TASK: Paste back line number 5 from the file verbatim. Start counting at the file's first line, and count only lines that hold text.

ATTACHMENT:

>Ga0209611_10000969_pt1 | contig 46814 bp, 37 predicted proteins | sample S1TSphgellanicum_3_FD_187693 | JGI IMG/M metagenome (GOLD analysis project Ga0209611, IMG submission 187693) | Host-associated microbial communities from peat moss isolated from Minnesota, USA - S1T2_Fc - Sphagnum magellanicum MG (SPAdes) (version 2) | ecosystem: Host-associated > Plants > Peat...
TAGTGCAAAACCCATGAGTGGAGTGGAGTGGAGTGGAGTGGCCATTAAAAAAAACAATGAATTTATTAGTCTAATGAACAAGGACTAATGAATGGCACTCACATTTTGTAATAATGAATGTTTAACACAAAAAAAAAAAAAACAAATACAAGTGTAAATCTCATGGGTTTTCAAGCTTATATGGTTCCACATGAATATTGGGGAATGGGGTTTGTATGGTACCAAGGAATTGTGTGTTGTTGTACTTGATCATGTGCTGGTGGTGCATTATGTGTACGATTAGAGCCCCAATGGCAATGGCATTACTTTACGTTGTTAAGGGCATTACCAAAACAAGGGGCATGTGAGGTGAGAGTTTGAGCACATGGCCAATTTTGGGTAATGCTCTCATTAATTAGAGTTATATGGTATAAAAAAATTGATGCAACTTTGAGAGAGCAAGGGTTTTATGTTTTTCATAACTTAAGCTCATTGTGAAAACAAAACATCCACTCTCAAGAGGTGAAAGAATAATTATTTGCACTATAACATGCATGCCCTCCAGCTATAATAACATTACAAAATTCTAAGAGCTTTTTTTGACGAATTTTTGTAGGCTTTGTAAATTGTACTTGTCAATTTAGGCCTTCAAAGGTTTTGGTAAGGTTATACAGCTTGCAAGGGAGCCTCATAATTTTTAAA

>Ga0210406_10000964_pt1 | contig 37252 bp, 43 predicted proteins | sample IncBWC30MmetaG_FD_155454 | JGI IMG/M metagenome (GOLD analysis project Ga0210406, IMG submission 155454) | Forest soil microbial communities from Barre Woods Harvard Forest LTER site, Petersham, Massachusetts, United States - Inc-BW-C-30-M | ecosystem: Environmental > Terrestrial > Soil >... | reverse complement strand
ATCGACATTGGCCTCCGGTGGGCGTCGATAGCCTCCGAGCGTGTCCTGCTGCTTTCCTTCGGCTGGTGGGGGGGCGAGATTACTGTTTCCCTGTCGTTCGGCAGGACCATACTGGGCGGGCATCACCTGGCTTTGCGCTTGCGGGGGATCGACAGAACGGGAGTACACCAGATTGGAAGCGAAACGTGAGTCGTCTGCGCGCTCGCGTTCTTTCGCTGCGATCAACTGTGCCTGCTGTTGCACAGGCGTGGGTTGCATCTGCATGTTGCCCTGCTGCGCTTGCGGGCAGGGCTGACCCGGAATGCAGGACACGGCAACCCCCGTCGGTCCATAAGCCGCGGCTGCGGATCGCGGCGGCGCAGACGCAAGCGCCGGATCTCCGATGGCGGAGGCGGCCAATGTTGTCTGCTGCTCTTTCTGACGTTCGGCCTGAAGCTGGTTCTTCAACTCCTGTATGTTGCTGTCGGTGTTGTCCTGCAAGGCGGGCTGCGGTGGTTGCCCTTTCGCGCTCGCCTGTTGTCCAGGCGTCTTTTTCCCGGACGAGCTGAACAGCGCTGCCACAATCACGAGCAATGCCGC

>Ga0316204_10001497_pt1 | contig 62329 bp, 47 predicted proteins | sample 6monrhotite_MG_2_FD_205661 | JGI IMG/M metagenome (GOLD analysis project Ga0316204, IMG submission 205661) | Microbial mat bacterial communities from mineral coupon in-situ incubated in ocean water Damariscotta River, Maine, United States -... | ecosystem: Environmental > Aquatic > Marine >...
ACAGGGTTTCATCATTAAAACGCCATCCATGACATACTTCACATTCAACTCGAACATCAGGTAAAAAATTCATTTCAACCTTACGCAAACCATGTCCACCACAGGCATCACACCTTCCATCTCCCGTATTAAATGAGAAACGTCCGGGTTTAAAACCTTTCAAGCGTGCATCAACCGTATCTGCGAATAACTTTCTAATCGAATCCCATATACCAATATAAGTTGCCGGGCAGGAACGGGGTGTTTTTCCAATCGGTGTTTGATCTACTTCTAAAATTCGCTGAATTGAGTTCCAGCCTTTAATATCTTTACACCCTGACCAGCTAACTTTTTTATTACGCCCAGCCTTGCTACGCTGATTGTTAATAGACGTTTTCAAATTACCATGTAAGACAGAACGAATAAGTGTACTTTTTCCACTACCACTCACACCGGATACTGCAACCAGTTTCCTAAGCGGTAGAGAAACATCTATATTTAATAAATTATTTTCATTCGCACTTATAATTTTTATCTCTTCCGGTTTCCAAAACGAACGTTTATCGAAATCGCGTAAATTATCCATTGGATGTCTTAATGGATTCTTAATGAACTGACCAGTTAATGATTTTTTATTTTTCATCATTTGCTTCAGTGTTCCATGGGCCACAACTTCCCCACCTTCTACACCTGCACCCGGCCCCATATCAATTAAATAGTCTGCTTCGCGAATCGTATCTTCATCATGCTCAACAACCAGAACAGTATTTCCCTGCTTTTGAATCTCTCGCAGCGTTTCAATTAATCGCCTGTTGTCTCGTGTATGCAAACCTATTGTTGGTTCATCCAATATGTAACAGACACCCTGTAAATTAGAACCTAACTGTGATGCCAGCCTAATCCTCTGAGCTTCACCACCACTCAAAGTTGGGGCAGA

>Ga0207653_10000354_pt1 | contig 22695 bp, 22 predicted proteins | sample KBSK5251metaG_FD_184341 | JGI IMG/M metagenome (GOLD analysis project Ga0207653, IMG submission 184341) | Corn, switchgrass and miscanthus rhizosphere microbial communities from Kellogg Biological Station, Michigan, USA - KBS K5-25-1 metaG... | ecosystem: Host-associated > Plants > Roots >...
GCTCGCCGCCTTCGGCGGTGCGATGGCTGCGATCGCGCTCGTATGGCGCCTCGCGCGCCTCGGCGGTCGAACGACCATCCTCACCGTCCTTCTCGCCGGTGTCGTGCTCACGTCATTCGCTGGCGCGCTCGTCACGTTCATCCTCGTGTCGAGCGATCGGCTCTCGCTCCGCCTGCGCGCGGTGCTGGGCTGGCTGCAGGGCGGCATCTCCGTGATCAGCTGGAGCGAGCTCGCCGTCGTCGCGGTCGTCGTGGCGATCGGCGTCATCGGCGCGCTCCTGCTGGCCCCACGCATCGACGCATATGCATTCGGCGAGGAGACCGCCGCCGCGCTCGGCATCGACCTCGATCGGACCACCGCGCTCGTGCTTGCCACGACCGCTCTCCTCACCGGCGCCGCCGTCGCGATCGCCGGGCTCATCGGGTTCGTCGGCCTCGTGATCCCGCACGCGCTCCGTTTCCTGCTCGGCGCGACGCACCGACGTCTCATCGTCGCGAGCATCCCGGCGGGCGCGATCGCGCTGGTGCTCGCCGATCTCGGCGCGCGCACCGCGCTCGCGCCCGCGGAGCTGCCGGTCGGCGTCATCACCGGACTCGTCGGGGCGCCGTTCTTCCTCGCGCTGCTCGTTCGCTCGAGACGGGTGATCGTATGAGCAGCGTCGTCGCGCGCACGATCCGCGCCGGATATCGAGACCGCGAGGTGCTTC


>Ga0316204_10001497_pt1 | contig 62329 bp, 47 predicted proteins | sample 6monrhotite_MG_2_FD_205661 | JGI IMG/M metagenome (GOLD analysis project Ga0316204, IMG submission 205661) | Microbial mat bacterial communities from mineral coupon in-situ incubated in ocean water Damariscotta River, Maine, United States -... | ecosystem: Environmental > Aquatic > Marine >...